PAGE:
Don’t Say Maybe When You Mean NO

Forever 21 pulled this t-shirt from their shelves this week after criticism on social media that the message supports rape culture:


Called “jaw-droppingly repulsive” by twitter user @Steph Dale and “very rapey” by Cosmopolitan, the shirt stirred up instant controversy.  Forever 21 responded by pulling the shirt and deleting it from their website, apologizing to “anyone who was offended by the product”.

I read it differently.  In many cultures, women and men are both socialized to say “maybe” or “later” when we mean “no”.  Nice people don’t say no.  Nice people let other people down easy, or do whatever they have to do to avoid hurting someone’s feelings, at least directly.

Yes, people engaging in sex absolutely have the responsibility to gain the consent of the other person/people involved.  Yes, consent should be wholehearted and enthusiastic. Whether you’re asking someone if you can give them a hug or spank them while they’re wearing a duck suit, anything less than an enthusiastic “yes!” should not only give you pause, but should be a warning sign that maybe you don’t want to engage in behavior with this particular individual, because they are not clear on what they want or don’t want.

But as a sexually active individual, it is my responsibility to develop and make clear my boundaries.  “Maybe” doesn’t cut it, unless I follow up with a list of conditions that would make it a yes.  “Later?” isn’t enough of an answer.  “I don’t know” isn’t clear enough.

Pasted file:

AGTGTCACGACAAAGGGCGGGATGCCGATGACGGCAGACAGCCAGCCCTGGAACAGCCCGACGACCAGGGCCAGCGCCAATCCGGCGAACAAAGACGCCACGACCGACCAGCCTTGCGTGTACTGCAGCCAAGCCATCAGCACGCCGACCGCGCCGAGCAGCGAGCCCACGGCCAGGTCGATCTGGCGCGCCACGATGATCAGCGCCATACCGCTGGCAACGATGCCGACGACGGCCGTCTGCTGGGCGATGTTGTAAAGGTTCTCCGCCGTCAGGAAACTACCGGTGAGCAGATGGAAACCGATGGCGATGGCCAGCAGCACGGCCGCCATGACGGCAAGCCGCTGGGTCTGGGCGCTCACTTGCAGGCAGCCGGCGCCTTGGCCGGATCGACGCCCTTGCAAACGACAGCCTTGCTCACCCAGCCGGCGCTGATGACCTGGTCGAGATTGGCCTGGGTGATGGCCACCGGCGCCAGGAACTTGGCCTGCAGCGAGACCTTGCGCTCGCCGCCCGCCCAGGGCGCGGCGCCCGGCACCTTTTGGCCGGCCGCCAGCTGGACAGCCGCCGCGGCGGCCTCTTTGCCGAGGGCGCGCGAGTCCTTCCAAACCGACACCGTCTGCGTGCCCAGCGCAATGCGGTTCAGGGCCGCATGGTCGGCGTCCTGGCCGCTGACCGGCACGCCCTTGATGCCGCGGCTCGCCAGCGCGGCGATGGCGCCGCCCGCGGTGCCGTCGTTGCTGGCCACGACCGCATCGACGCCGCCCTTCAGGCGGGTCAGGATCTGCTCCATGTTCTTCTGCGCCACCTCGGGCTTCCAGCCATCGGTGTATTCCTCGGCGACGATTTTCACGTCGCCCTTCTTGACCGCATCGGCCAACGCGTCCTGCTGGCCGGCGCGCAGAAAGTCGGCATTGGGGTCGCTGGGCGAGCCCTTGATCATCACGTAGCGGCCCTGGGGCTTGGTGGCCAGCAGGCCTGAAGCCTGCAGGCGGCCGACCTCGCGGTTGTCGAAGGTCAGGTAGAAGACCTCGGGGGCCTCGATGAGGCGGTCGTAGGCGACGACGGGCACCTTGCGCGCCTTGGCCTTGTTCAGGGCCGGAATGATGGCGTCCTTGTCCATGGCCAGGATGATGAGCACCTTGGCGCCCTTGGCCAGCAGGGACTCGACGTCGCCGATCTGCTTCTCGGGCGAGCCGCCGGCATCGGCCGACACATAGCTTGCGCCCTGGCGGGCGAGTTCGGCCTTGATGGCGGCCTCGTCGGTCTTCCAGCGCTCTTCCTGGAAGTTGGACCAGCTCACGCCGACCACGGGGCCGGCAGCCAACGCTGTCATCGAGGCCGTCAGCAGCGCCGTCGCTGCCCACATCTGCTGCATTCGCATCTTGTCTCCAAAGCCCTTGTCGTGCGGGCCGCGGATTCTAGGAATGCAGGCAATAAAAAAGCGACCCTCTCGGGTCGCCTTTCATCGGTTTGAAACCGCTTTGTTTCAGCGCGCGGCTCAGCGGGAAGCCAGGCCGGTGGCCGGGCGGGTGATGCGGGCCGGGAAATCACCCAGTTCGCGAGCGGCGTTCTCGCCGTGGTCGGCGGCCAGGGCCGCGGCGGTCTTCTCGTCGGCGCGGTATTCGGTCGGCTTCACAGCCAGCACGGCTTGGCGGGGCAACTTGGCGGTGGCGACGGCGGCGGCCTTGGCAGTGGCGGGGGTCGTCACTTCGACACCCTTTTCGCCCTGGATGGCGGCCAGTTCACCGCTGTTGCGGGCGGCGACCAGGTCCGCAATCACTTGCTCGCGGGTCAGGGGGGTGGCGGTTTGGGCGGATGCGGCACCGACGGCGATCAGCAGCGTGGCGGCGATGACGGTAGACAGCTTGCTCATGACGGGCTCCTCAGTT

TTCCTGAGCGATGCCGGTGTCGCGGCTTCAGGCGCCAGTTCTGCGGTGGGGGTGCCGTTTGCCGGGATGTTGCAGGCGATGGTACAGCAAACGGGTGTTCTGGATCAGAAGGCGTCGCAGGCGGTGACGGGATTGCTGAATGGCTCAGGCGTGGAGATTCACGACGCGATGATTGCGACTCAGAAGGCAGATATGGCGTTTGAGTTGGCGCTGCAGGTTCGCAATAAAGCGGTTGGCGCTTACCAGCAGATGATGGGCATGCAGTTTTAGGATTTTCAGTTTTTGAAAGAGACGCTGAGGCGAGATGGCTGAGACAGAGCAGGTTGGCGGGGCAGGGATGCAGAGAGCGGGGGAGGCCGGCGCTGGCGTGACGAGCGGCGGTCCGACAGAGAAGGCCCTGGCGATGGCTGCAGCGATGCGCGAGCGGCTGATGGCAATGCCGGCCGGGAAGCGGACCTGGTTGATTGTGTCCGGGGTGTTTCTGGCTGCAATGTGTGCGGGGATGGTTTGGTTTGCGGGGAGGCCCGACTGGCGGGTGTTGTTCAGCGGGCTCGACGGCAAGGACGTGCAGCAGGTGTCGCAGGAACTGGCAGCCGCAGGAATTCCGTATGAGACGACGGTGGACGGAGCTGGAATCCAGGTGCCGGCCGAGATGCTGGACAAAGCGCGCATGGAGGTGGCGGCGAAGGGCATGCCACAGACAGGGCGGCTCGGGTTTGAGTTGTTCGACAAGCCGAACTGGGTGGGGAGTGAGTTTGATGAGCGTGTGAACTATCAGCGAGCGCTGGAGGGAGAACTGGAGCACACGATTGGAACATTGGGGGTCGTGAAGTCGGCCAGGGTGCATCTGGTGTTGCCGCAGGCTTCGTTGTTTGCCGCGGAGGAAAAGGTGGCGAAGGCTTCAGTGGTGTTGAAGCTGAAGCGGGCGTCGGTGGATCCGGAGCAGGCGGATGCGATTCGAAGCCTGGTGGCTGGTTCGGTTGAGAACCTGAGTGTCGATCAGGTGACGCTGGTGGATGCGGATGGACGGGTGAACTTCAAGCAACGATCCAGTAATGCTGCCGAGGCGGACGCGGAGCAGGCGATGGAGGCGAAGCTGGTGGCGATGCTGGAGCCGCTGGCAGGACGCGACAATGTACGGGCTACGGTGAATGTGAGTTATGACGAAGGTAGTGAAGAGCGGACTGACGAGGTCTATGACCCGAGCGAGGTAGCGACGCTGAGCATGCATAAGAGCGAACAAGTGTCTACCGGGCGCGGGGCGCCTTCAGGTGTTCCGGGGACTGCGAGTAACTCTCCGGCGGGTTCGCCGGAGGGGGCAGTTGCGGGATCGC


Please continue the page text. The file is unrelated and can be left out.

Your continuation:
“No.” “No thank you.” “I like you, but no.” “No, but you might approach so & so (who happens to love being spanked while wearing a duck suit)”.  These should be the phrases and sentences we train ourselves to say.  As a sexually active being, even as a submissive, even as a masochist, I don’t ever get the option of abdicating responsibility for my own safety AND enjoyment.

Frankly, I’d wear this t-shirt and welcome the dialogue that I might encounter.

Upshot: don’t ever take a maybe for a yes.  And don’t say maybe when you mean no. And for all of us, let’s build a culture in which consent is clear and “no” is a socially acceptable and common answer.



Today: Forever 21 apologizes for ‘don’t say maybe’ t-shirt after social media backlash

Huffington Post: Forever 21 Removes Creepy Graphic Tee From Its Website







Federal Judge: Consensual BDSM is Not Constitutionally Protected

A federal court in Virginia ruled recently that consensual kink is not constitutionally protected,that is, that an individual has no right to engage in 100% consensual BDSM.  Judge TS Ellis, ruling on Doe vs. George Mason University et. al, stated in his analysis:

“A legislative restriction on BDSM activity is justifiable by reference to the state’s interest in the protection of vulnerable persons, i.e. sexual partners placed in situations with an elevated risk of physical harm. In this respect, the conclusion… that there is no deeply rooted history or tradition of BDSM sexual activity remains relevant and important to the analysis.”


The court found that banning BDSM activities is justified and further states that since there is no “deeply rooted” tradition of BDSM (defined as including “binding and gagging, or the use of physical force, such as spanking or choking,” activities “not present in traditional sex”), it is not constitutionally protected.

Although the term “BDSM” dates only to 1969, the history of BDSM activities can be traced through such ancient documents as the Kama Sutra, which specifies the use of certain kinds of hitting during sex and through art dating back thousands of years. Dating back to the 5th century BC is an Etruscan fresco depicting two men flagellating a woman. Academic historian Anne O. Nomis has found evidence dating back to 1590 of the Dominatrix as a professional.

“This is one judge’s ruling and it doesn’t create law,” said Allena Gabosch, founder and current Development Director for the Center for Sex Positive Culture. It can, however, set legal precedent. People interested in this news item might consult the Free Thought Project or the National Coalition for Sexual Freedom to inquire further.